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*The Home Affairs Minister, Peter Dutton was responsible for overthrowing then PM Malcolm Turnbull. Dutton’s challenge of Turnbull failed to give him the leadership, but resulted in Scott Morrison taking over as Prime Minister.

The Big Exhale by Farhad Bandesh

The Big Exhale by Farhad Bandesh

I am a Kurdish artist.

I am a refugee imprisoned by the Australian Government on Manus Island for nearly six years. I have released a song and music video called The Big Exhale.

Hunted like a bird
Languish in a cage
Eyes full of tears
Holes in humanity

View on YouTube to see complete lyrics.

Also see the article here for more about the song and it’s singer:

https://www.theguardian.com/music/2019/jun/04/writing-for-his-life-manus-island-detainee-farhad-bandesh-releases-soaring-new-song

Also see a related story.

“How many more people must die on Manus before Australia ends indefinite detention?” by Behrouz Boochani

Refugees were counting down the days to the election. But our hopes have been dashed and the future is grim

https://www.theguardian.com/commentisfree/2019/jun/03/how-many-more-people-must-die-on-manus-before-australia-ends-indefinite-detention

I have never seen the refugees on Manus so depressed. Even when Reza Barati was killed, when that innocent man was sacrificed … that time when the other refugees were bashed and beaten.

I swear, it has never been like this. Not even on Good Friday in 2017 when soldiers rained shots into the prison camp.

Even at the height of the violence and when confronted with death the refugees always maintained a sense of hope. However, the day after the election, everything sank into an abyss of darkness. The outcome of the last election extinguished the last glimmer of hope for freedom, it shut out any hope that remained after six years of purgatory. Overnight everything just slipped away.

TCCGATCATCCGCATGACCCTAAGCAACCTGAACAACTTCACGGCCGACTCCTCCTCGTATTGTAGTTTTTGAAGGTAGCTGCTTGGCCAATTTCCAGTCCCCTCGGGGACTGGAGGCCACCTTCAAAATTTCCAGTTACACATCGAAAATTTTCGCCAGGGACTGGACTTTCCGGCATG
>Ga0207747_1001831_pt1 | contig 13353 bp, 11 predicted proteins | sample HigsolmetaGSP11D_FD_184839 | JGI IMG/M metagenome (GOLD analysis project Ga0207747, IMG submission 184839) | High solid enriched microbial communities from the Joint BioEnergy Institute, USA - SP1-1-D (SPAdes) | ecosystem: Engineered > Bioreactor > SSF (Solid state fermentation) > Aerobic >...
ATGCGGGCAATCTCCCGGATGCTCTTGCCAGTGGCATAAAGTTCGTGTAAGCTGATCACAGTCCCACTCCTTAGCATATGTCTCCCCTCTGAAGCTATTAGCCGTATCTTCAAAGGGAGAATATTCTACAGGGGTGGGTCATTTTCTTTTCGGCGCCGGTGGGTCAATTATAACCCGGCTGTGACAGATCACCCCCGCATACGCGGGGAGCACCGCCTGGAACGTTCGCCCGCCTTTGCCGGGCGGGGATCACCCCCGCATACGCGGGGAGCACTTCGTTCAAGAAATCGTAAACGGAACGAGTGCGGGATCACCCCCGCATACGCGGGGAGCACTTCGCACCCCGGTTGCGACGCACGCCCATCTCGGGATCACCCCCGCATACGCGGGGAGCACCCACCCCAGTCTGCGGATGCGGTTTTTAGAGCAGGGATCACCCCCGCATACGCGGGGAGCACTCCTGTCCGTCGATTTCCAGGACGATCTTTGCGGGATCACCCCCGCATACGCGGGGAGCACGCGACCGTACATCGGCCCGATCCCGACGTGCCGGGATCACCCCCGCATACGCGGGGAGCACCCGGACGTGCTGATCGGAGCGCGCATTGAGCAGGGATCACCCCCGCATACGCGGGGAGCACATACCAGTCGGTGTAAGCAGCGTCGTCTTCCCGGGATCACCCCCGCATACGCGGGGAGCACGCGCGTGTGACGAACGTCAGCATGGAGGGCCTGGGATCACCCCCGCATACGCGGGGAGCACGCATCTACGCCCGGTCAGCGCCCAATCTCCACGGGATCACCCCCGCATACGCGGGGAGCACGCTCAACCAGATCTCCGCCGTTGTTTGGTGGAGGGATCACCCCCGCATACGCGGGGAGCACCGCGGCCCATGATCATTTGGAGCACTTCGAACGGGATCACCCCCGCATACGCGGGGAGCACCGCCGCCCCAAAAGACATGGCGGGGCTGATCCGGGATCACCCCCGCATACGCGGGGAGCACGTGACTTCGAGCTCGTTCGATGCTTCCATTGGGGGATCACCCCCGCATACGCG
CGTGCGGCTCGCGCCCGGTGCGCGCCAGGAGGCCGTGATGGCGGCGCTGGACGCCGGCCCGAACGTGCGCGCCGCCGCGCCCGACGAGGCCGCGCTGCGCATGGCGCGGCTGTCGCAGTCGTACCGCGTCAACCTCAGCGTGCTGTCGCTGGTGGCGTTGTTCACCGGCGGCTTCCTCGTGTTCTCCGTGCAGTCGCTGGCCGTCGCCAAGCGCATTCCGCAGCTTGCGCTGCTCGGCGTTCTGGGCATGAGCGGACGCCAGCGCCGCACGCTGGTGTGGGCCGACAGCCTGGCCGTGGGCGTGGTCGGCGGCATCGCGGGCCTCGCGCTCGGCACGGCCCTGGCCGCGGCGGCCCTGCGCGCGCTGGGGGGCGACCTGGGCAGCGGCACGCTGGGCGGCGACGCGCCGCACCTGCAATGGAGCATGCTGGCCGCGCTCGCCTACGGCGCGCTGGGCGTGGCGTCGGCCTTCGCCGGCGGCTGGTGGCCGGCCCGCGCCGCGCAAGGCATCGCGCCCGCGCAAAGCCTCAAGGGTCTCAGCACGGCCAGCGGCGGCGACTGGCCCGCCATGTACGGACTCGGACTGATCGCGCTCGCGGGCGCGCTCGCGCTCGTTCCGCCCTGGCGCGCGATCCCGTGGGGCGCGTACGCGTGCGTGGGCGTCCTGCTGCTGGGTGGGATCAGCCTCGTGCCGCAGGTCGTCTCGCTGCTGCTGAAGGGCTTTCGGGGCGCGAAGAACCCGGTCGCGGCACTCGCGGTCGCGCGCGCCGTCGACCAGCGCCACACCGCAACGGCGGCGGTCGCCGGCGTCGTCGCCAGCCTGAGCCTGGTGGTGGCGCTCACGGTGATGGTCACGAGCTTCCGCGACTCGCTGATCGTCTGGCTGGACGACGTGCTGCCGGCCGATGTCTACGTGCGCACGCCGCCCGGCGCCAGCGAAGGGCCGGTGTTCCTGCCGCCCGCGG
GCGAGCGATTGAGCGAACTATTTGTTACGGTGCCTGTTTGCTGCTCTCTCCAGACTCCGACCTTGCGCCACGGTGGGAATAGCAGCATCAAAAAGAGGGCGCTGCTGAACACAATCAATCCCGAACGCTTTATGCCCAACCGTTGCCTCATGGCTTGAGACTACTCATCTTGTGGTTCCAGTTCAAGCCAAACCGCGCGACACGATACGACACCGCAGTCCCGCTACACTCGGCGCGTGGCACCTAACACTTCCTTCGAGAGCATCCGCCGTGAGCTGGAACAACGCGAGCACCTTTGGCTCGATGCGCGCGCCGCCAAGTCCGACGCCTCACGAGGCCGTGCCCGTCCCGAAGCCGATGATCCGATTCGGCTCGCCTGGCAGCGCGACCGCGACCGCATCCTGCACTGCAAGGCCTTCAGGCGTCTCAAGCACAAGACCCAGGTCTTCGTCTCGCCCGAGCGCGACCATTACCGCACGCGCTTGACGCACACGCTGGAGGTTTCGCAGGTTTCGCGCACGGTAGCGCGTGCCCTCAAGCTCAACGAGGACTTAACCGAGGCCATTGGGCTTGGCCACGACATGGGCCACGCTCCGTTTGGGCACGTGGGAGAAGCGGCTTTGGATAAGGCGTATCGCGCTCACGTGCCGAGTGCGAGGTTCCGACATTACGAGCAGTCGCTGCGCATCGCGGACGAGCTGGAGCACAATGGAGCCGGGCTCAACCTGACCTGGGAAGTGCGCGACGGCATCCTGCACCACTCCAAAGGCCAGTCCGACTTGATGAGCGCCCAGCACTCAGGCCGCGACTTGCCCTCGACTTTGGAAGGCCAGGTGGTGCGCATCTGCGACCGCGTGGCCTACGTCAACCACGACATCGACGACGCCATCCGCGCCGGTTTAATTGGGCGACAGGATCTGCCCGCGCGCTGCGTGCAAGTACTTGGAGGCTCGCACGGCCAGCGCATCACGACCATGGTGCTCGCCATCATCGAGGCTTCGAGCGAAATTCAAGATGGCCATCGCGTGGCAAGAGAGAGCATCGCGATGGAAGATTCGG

Life Beyond Earth

One of the aims of the Mars mission mentioned in my previous post, is to seek out evidence of some kind of life on Mars.
Last year I posted thoughts about the implications of the search for life beyond earth.

https://onesimusfiles.wordpress.com/2018/07/27/life-on-mars/

Within the comments section after that article I noted that any search for life elsewhere in space has already, most likely, been compromised by the many space craft and associated vehicles that mankind has already sent out there.

Can it be guaranteed that on all of that space-borne equipment not a single element of biological contamination has taken place? That every mission sent from various nations hasn’t transported a viable population of bacteria to the planets that were being explored?

No it can’t be guaranteed.

surevyor 3.jpgIn fact life has already been found on the moon, by the Apollo 12 mission. They retrieved equipment from the Surveyor 3 spacecraft that had previously landed on the moon. Upon that equipment they reportedly found biological contamination, the common bacterium Streptococcus mitis, possibly deposited by a technician sneezing on it during its preparation for launch.
Later assertions have been made that the contamination was caused during or after the return to earth – but could that be a case of attempting to convince the public that the stable door had remained securely closed, and that the bacterial horse had not actually bolted?

No matter how strenuous those assertions may be, it is clear that the possibility of contamination from earth remains a viable possibility.